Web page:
Please tell me how to install a .msu file within an msi.

its command for installation are wusa "Windows6.0-KB934307-x86.msu" /quiet /norestart
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Can you not use the custom action to run this file. Run exe from destination or VBScript CA should be useful.
Answered 10/18/2010 by: murali.bhat
Purple Belt

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Why not simply let Windows Update take care of instaling the hotfix? If you *must* package it, as Murali says, a CA in the deferred sequence is all you need.
Answered 10/19/2010 by: VBScab
Red Belt

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Thanks a lot !
@ VBScab - the reason for packaging this updates is ,our client need some extra registry to be added to the package with the update.

i have also tried the above solution of adding a CA, vbscript is as follows

Dim sDestinationFolder1 , sFile , WshShell
sFile = "Windows6.1-KB917607-x64.msu"
Set WshShell = WScript.CreateObject("WScript.Shell")
set objWshShell = CreateObject("WScript.Shell")
sDestinationFolder1 = objWshShell.ExpandEnvironmentStrings("%Temp%")
WshShell.Run sDestinationFolder1 &"/"& sFile &" /quiet /norestart" , 1, True

but my script doesnot runs inside the msi,it only run frm outside the msi, even in deferred mode.
So i tried a different solution of converting the above vbscript to exe by a tool and den adding it to a CA "execute prog frm dest" and also change the "In Script Option"to "Commit only".(which also run in deferred).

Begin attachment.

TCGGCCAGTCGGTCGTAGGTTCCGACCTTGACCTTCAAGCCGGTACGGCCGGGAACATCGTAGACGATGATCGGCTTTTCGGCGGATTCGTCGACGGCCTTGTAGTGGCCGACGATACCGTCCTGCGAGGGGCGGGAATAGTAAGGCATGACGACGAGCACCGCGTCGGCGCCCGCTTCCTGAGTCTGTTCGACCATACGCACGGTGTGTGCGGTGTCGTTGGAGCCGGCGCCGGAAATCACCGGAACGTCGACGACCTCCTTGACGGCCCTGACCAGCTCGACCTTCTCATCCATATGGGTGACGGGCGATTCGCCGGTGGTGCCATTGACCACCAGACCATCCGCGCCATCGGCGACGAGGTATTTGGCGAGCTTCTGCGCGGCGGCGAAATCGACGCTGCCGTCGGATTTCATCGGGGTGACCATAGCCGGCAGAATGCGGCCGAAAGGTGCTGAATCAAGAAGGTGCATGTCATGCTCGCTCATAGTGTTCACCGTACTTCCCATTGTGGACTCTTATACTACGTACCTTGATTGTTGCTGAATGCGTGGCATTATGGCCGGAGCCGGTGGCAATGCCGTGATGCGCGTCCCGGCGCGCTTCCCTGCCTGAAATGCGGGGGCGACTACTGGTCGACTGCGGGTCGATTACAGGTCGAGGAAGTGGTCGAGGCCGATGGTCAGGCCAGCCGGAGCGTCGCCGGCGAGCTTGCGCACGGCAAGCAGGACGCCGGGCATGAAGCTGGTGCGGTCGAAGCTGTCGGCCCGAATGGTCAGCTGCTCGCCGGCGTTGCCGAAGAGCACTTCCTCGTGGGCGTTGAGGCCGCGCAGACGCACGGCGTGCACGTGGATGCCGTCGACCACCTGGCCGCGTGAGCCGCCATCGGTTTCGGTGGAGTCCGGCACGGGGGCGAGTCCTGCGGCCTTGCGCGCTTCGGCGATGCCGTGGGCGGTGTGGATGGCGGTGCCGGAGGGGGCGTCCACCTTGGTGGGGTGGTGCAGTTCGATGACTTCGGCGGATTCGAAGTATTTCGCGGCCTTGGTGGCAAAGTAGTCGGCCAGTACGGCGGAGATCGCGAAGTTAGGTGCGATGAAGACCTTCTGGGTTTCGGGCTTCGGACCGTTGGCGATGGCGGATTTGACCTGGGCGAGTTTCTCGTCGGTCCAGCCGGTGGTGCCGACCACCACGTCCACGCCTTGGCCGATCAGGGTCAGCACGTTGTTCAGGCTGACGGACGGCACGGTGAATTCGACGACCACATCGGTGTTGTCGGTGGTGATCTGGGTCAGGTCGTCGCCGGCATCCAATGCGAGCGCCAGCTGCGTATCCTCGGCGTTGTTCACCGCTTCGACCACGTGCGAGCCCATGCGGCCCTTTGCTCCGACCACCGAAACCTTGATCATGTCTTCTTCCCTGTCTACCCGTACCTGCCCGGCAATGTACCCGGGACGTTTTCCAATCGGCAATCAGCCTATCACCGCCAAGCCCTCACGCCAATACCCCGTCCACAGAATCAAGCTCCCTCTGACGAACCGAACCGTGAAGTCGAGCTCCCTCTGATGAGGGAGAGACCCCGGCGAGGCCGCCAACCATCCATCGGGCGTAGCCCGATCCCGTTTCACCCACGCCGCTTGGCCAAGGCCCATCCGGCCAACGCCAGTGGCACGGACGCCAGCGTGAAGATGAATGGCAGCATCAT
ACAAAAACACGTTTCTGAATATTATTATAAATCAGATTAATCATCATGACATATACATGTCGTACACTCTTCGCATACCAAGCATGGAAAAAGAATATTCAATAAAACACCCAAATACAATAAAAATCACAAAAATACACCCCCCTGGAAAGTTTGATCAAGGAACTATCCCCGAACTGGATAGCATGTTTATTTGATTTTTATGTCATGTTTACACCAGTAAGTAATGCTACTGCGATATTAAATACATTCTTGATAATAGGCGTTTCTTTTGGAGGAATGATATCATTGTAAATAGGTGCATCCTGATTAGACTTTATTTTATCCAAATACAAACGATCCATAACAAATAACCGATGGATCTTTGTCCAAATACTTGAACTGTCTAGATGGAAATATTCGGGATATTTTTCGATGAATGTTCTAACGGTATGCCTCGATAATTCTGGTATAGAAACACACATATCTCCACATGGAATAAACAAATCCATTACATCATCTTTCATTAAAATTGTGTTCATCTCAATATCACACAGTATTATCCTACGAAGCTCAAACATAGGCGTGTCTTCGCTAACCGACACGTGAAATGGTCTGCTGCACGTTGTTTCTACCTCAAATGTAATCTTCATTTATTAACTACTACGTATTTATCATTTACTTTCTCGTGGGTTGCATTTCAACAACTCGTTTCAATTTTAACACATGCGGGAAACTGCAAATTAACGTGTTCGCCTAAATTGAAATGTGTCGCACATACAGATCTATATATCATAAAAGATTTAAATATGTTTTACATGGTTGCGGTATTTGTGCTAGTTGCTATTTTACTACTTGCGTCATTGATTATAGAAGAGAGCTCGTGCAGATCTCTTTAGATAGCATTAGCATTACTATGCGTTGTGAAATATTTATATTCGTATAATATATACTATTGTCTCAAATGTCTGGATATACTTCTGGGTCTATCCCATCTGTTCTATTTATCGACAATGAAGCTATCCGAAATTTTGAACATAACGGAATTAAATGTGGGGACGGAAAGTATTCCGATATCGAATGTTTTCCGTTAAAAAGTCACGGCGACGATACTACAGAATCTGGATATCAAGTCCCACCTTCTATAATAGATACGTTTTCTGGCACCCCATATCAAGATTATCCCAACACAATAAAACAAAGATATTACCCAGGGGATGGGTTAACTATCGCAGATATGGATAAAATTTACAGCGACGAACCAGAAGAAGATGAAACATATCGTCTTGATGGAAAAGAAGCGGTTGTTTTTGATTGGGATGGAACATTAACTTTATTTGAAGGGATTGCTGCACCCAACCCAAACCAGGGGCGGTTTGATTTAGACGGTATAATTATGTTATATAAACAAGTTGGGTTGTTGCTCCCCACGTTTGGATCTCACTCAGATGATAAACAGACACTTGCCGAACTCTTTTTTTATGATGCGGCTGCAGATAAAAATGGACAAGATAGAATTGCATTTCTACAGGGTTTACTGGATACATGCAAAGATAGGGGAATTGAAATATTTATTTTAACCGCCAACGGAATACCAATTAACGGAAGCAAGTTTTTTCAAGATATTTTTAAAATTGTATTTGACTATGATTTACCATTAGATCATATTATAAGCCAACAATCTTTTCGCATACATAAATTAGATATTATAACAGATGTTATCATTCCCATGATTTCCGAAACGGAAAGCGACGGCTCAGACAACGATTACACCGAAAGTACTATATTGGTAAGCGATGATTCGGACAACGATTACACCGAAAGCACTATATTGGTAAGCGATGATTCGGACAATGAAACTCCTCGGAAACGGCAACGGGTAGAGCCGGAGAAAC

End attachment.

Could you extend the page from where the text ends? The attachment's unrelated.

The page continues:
This way i installed the updates successfully through msi.Please let me knw if the my solution is feasible or not as per your experience in packaging.

Answered 10/19/2010 by: Gary
Blue Belt

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Fearful of encouraging you to proceed, the issue with your script is that the WI engine doesn't use WSH to process script, but its own internal interpreter (let's call it). Therefore, you cannot use the 'WScript' directive. Note that that does NOT apply to WScript object App IDs. So, changeSet WshShell = WScript.CreateObject("WScript.Shell")toSet WshShell = CreateObject("WScript.Shell")Hopefully that's clear. Also, you are creating two objects for the same AppID, WSHShell and objWSHShell. You only need one.

Why script, anyway? A simplr deferred CA is, as mentioned, the simplest way, if you *must* have an MSI.

Now, moving on to the correct way to proceed, build a package which contains just the additional registry data. Have it search for the presence of the hotfix using file existence and/or its installation data. If it's present, install the package. If it's not, show a message (if not silent) and/or write to the Application event log.

Your deployment system ought to be able to sequence the two appropriately. Alternatively, schedule the package to run until it's successfully installed and have WSUS/Windows Update install the hotfix as intended.

Lastly, please remember that English isn't always the first language of this forum's users. You should thus avoid "text-speak".
Answered 10/20/2010 by: VBScab
Red Belt

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Thanks !!! VbScab , I'll definitely try your solution.
Answered 10/20/2010 by: Gary
Blue Belt

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